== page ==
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Methods and Problems in the Study of Optically Active Polymers.

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at about 80°C, yielding compounds (17) and (16); on
cleavage with acetyl chloride the acetals (15) yield N-(chloromethy1)aniline derivatives (18) and carboxylic esters (19) ;
the compounds (18) with hydrogen cyanide afford cyanides
(20), with dimethylaniline afford diamines (21), and with
monosubstituted indanediones afford compounds of type
[VB 13 IE]
[Lecture at Marl o n June 15th, 19661
German version: Angew. Chem. 78, 828 (1966)
Racemization of atropisomeric model compounds is first
order, but the polymer racemizes appreciably more slowly
and not according to first-order kinetics.
Polymers of type (3), with atropisomeric groups in the main
chain, have been obtained by interfacial polycondensation of
(+)-l,l’-binaphthyL2,2’-diamine with terephthaloyl dichloride.
[Lecture at Mainz (Germany),
June 23rd, 19661
WB 16 IE]
German version: Angew. Chem. 78, 909 (1966)
Methods and Problems in the Study of Optically
Active Polymers
Chemistry of o-Quinol Acetates
F. Wessely, Vienna (Austria)
R . C. Schrrlz, Mainz (Germany)
For the preparation of optically active polymers asymmetric
monomers were polymerized with radical or ionic initiators
[e.g., menthol and borneol acrylate and methacrylate,
menthol N-vinylurethane, N-substituted N-(a-methylbenzy1)acrylamides, N-vinylureas derived from a-amino acids], and
asymmetric substituents were introduced into optically inactive polymers in polymer-analogous conversions.
High-molecular crystalline polyesters ( I ) with softening
points of about 170 “ C were obtained by ring-opening polymerization of L-dilactide:
Whereas, in all cases studied so far, reaction of o-quinot
acetates with K C N leads to m-hydroxybenzonitriles, reaction
of compound ( I ) with KCN depends on the solvent. It gives
a m-hydroxy nitrile ( l a ) only in dimethylformamide, formation of this product being explained by 1,6-addition to the
conjugated system of ( I ) . However, in methanol compound
(Ib) is formed, a result for which a complicated rearrangement must be responsible. Both reactions proceed rapidly at
room temperaturt.
(lo), 60%
( I b ) , 70%
In this reaction the configurations of all the asymmetric C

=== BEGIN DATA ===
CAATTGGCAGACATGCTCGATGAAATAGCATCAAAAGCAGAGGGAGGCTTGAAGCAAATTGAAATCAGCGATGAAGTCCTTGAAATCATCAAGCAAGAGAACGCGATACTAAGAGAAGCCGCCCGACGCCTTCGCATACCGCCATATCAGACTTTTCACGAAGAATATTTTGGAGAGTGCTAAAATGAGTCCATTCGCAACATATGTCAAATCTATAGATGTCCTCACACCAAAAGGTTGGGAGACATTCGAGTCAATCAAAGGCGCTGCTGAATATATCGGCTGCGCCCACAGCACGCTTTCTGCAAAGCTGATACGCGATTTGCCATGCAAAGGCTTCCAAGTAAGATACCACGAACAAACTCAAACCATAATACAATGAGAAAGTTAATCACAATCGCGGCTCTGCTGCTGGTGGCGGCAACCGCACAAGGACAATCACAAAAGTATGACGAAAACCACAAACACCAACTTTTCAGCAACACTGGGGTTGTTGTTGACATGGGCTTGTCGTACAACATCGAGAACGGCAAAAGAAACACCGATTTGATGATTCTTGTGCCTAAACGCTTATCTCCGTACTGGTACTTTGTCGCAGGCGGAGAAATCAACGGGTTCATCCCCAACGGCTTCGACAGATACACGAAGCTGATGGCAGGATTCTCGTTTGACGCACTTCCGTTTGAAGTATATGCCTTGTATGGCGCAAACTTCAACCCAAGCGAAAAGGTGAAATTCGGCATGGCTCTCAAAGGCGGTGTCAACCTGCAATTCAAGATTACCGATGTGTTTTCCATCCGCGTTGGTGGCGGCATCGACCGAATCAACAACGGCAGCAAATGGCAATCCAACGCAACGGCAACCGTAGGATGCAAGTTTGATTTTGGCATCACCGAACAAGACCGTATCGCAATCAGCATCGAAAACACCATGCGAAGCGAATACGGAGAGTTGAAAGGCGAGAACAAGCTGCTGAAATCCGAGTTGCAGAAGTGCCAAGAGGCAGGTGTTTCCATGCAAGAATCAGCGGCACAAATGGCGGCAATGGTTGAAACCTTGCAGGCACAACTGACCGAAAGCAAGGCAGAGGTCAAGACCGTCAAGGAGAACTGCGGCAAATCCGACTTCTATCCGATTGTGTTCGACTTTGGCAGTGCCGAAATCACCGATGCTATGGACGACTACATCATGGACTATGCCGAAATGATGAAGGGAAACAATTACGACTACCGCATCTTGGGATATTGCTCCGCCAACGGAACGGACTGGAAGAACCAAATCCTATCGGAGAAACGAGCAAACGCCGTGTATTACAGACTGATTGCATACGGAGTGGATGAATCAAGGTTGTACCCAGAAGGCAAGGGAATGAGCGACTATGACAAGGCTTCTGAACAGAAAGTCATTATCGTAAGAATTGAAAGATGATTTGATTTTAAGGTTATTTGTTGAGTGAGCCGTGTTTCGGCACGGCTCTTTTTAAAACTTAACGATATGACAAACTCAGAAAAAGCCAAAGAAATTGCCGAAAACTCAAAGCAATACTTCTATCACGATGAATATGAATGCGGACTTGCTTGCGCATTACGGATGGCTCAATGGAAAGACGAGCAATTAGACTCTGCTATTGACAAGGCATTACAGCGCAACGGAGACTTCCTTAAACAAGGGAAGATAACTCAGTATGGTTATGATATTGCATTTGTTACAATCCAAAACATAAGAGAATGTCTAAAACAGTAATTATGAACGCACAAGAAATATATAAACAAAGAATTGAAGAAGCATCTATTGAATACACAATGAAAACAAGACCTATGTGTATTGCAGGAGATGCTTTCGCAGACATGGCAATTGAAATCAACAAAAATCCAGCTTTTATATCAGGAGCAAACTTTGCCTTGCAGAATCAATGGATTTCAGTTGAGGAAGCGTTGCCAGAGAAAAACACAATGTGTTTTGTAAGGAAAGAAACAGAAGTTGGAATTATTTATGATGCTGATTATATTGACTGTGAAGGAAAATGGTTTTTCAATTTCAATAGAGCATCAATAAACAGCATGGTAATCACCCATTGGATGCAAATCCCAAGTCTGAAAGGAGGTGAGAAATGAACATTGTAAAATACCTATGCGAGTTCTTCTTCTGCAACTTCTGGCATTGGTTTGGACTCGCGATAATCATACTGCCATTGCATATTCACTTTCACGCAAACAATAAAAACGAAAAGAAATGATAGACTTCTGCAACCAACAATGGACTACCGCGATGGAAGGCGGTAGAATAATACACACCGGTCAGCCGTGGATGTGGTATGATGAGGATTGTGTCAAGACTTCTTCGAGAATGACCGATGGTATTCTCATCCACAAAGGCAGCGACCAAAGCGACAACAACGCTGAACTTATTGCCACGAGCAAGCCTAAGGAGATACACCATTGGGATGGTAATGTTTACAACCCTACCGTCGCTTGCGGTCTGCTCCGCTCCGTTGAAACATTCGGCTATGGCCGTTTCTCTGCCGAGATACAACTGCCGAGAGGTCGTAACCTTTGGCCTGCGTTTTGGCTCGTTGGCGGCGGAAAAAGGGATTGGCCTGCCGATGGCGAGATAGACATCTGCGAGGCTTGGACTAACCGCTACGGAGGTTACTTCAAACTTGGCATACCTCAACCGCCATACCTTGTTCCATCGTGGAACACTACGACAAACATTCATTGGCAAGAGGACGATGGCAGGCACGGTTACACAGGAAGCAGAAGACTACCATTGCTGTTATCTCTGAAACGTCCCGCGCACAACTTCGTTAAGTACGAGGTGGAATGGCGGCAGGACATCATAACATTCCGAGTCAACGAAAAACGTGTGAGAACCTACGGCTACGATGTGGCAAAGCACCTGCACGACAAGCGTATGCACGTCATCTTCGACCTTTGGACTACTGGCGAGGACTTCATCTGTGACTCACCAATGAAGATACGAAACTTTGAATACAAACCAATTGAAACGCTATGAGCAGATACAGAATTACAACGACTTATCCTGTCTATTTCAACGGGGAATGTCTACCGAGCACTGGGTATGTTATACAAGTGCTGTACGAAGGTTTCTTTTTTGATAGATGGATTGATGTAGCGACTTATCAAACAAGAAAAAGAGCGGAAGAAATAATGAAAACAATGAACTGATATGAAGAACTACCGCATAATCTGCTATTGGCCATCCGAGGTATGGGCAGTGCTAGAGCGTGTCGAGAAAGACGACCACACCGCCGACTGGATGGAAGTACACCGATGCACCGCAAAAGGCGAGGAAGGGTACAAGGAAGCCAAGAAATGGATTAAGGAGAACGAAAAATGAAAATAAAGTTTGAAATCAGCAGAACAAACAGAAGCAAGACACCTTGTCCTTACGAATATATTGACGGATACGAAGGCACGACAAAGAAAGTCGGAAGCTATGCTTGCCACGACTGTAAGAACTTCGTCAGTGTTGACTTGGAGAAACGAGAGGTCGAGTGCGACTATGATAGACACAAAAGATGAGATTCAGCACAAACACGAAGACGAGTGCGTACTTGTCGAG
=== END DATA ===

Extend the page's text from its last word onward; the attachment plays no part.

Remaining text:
atoms are retained and are the same, so that a completely
isotactic polymer results. The optical rotatory dispersion and
circular dichroism were measured in several solvents. The
Cotton effect, which is observed only for poly-r-lactide,
indicates a secondary structure. The rotatory dispersion can
be described equally well by the modified two-term Drude
equation and by the Moffit-Yang equation; the constants
are similar to those for helical proteins and poly-L-aminoacids, but the signs are reversed.
O n treatment of compound (2) with KCN the product is
practically independent of the solvent. The reaction leads to
conversion of the aldehyde group into a carboxyl group,
which can be esterified by the alcohol used as solvent.
All optically active polymers described previously contain
asymmetric C atoms. However, treatment of (+)-2’-methyl6’-nitrobiphenyl-2-carbonylchloride with polyvinyl alcohol
yields the first polymer (2) whose optical activity is due to
This polymer gives the same Cotton effects as monomeric
model compounds.
The specific rotation of the polymer corresponds precisely to
the analytically determined content of atropisomeric substituents. From the rotatory dispersion and the circular dichroism it can be concluded that there is n o mutual optical
interaction between the side groups of this polymer, that
the polymer structure has no influence on the specific rotation, and that in solution the macromolecules are randomly
For the mechanism of the reaction leading from ( I ) to (Ib)
it is important that the quinol acetate (3) and KCN in
methanol give a 55 % yield of compound (Su), whereas only
a very small yield of (3a) is obtained from the quinol acetate
(4) under the same conditions. The structure of compound
(3.) has resemblances to that of compound (lb).
Reaction of ( I ) and (2) with trimethylsilyl azide in methanol,
or with the azide ion, leads to compounds ( I c ) and (2a).
Quinol acetates carrying alkyl groups on C-4 or C-5 do not
give such products. Thus the azide ion adds to an o-quinol
acetate only if the latter is activated by a formyl group. The
Angew. Chem. internat. Edit. 1 Vol. 5 (1966) 1 No. 9
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polymer, optically, problems, activ, stud, method
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